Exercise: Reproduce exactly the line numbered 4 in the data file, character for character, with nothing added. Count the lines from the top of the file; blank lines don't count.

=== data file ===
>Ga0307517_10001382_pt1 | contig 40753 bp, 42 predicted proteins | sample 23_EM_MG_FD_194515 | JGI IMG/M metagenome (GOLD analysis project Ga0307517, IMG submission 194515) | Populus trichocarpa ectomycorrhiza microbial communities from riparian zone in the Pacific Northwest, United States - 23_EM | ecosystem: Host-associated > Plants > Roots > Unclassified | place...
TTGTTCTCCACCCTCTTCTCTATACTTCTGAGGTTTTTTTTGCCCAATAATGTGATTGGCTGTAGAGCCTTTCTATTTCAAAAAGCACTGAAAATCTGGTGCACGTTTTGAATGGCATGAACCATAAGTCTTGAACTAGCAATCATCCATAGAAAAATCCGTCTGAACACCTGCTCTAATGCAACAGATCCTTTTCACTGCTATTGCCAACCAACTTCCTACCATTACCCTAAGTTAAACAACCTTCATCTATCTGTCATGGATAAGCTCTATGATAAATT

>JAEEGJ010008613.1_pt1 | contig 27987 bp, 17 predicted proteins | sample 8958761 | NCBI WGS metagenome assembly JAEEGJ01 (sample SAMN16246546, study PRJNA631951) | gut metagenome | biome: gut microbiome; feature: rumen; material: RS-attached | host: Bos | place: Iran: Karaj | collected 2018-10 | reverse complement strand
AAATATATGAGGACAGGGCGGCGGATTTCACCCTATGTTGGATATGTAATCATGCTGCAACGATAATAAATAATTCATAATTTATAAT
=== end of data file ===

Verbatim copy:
AAATATATGAGGACAGGGCGGCGGATTTCACCCTATGTTGGATATGTAATCATGCTGCAACGATAATAAATAATTCATAATTTATAAT